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Uppity Wisconsin - Progressive Webmasters

« Why We Love Milwaukee | Main | Boots and Sabers 99.9% Correct »

February 23, 2007


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Brad Clark

As the Manager of Madison City Channel, the City's local government television station, I was disappointed as well by Tom's comments. How likely is it going to be that you will see an entire Madison Common Council meeting on YouTube anytime soon? Not very.
And it is of course true that Madison City Channel does stream (live and archived) all of the programming we produce (meeting coverage, candidate forums, public affairs programs, coverage of other special meetings, presentations and events) on our website at, but we wouldn't be able to do any of this without the resources we have been entrusted with through the small fee that Madison Charter subscribers pay each month - a fee that was negotiated and voted on by local elected officials as being appropriate for Madison. It wasn't some arbitrary "one size fits all" fee determined on a statewide level.
Local franchising isn't broken. It doesn't need to be fixed. If AT&T is serious about providing competition to Charter in Madison they could come to an agreement with us VERY quickly. The City is not holding up progress. Let's go!

Stan Carpenter

Serving as a board member of Eau Claire's public access channels, Community TV (11 & 12), I see the current argument by the telephone companies as disingenuous. To claim they don't have the ability to offer service is bogus on it's face. Any company is welcome to come into a community and offer its service. That process includes dealing with the local governments on such issues as public access channels. What this proposed legislation does is remove local input and by cutting funding, opens up more channels for commercial (read $$$$) utilization. To claim the internet supercedes the need for public access ignores such a broad range of constituents and facts as to be laughable. Unfortunately, it makes a great sound bite.

On the other hand, in converstaions with small telecommunications company executives I have learned that local governments have created obstacles in the process of granting new service access to some areas. An example of this would be where a local government won't convene the appropriate committee, or demands unreasonable services or concessions of the company.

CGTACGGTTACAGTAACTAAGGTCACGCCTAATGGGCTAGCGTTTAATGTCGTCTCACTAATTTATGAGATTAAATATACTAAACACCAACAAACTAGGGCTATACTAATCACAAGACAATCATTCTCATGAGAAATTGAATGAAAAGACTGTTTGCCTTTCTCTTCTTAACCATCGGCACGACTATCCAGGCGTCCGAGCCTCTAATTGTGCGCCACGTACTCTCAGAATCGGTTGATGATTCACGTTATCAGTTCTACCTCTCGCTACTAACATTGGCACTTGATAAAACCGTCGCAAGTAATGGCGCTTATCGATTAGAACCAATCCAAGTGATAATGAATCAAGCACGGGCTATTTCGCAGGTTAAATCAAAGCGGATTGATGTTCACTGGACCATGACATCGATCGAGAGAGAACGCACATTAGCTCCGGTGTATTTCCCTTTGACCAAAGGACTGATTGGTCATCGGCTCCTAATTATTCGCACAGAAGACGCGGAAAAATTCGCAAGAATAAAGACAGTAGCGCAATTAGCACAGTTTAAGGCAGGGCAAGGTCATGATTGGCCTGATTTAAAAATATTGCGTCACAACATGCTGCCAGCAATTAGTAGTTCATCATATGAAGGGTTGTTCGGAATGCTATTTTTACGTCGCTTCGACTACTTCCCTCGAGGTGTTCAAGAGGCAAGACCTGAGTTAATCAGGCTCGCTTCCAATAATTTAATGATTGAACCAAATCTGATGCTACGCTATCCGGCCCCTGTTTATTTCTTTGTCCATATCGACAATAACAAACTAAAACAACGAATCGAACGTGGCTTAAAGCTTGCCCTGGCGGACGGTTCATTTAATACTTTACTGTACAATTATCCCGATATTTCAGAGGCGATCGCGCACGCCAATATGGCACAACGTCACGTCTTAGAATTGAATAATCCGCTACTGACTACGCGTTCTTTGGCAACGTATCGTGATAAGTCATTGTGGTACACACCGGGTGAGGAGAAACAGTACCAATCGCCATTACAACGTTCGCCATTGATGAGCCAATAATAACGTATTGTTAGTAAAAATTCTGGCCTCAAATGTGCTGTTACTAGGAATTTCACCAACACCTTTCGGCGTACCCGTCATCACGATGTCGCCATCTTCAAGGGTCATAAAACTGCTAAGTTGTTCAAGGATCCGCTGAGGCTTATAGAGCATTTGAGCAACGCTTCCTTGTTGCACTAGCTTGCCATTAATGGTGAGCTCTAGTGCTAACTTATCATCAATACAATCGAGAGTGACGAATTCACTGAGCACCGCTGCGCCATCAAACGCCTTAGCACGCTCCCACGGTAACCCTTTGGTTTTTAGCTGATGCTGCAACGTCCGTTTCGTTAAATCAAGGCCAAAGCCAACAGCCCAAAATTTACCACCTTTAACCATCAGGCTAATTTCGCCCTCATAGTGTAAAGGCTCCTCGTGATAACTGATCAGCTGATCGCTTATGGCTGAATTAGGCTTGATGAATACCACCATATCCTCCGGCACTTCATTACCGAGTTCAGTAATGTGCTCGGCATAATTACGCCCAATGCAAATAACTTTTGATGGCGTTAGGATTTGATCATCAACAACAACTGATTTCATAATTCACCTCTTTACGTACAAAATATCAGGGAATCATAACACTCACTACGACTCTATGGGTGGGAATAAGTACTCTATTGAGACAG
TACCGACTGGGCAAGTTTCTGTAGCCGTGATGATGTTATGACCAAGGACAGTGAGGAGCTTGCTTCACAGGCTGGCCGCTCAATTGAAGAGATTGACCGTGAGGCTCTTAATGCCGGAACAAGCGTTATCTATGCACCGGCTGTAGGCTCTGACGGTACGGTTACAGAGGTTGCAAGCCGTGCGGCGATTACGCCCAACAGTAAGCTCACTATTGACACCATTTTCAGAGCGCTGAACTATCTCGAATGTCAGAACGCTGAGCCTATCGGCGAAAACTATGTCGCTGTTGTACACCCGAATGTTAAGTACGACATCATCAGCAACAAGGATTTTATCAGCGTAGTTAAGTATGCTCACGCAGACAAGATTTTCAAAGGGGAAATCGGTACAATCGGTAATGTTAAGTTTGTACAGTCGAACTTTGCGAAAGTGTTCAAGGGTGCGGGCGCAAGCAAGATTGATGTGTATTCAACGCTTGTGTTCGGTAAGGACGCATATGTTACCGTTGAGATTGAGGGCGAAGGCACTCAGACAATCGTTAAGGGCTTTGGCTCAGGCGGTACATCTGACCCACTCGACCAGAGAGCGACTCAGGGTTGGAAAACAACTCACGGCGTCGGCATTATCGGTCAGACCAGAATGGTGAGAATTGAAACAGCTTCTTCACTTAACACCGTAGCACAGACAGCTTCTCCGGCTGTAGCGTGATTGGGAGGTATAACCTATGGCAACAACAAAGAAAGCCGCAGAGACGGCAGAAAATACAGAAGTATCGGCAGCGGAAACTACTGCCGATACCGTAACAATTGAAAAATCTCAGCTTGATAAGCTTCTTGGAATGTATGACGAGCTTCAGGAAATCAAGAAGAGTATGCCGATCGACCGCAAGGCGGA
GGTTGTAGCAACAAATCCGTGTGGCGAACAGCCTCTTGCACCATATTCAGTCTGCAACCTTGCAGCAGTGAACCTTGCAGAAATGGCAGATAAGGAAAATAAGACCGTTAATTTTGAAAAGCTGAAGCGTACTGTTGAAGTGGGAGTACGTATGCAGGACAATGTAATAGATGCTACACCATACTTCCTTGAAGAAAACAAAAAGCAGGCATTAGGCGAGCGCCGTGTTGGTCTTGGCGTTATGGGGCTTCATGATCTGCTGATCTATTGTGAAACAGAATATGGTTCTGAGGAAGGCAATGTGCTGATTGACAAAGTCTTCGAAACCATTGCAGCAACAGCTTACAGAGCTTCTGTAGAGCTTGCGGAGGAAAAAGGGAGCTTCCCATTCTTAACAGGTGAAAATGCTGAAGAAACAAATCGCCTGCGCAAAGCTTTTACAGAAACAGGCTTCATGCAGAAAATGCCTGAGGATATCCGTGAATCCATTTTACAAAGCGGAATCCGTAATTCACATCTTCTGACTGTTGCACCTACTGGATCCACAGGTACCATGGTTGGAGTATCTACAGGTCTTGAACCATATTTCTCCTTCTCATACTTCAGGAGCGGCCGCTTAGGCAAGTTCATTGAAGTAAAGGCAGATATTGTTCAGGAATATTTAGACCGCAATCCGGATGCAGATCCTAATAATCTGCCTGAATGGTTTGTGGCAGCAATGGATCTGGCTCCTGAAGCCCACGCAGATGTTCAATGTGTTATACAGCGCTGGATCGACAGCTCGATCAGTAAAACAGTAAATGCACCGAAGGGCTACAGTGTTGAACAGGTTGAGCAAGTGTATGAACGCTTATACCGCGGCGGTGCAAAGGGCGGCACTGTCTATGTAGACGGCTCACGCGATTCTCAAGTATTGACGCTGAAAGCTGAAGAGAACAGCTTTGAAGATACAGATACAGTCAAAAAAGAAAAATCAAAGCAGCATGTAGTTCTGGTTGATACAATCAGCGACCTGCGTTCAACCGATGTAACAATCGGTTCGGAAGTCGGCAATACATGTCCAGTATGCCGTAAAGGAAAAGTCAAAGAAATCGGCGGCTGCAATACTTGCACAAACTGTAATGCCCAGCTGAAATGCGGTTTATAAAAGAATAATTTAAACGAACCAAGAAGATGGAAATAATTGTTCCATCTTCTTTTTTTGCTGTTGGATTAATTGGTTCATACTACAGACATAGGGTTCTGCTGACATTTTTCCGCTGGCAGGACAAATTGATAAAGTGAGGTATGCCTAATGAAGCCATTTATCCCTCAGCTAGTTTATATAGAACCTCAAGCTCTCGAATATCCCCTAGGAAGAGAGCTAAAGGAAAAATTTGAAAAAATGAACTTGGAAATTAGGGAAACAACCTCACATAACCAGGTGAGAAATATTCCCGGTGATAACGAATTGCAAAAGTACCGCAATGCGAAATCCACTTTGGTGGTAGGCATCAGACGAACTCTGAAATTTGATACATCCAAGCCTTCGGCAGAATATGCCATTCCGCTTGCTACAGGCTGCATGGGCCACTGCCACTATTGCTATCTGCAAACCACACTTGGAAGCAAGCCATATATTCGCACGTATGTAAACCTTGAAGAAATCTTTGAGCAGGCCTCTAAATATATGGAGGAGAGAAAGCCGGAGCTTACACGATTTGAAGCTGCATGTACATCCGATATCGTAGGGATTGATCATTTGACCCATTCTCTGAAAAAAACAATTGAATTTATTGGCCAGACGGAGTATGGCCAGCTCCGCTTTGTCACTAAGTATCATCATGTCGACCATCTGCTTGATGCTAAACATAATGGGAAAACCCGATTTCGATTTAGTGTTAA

My point in bringing this up is that it's important to understand both sides of the issue so that a solution addresses the concerns of all the parties involved.

Mike Ryan

You know I hear all sorts of horror stories about cities making unreasonable demands in exchange for cable TV franchises. What I haven't heard or seen yet are specific, verifiable instances where that has happened.

John Foust

As a member of the cable commission in little Jefferson, WI, pop. 7,500, I too am disappointed by Still's comments. I can assure you that AT&T isn't helping us here so far. For years, only half of our town can get AT&T DSL. They cross the Rock River with fiber, so DSL copper technology doesn't reach half the city. I've never heard an explanation as to why they don't want to serve the other half of the city. Charter Cable does deliver high-speed throughout.

I welcome television competition. I'd like to think every company would be glad to carry our community's public access channels. After all, people watch them. They are true local content, unlike the disorganized international glut on YouTube. There are no commercial television stations that originate from Jefferson County. As I've darkly described it many times, you need to kill someone to get on TV around here. It's a rare day when a Madison or Milwaukee newspaper or TV station sends a reporter to Jefferson.

I get the feeling they won't want to carry our channels, though, unless required by law. Hundreds of channels plus pay-per-view, but no room for our city channel and our school channel?

Of course, what AT&T and all the other providers really want to avoid is the franchise fee. Charter pays 5% tax on gross TV (non-Internet) revenue to the City government, the full amount the FCC allows them to tax. Not all cities use this revenue to support their public access channels. The situation varies widely. In Jefferson County, I think Watertown gets about 70%, Fort gets 0%, Whitewater gets 100%. Our cable commission has spent three years pleading with the Council. Now we get approximately 10% for the channels we launched two years ago.

I don't think they want a level playing field - they just want to avoid this existing tax. Many cities are addicted to this easy revenue. In Jefferson, with perhaps 2,500 households, it's more than $70,000 a year. Charter would be happy to stop paying it, too. After all, satellite-based providers don't pay it. But this stream of tax revenue is how most public access channels are funded.

A few years ago, many providers were loaning communities money to capitalize their new channels. Last year, even Charter, with a monopoly in Fort Atkinson, refused to offer any loan (paid back by subscribers over time) to help them start a second channel.

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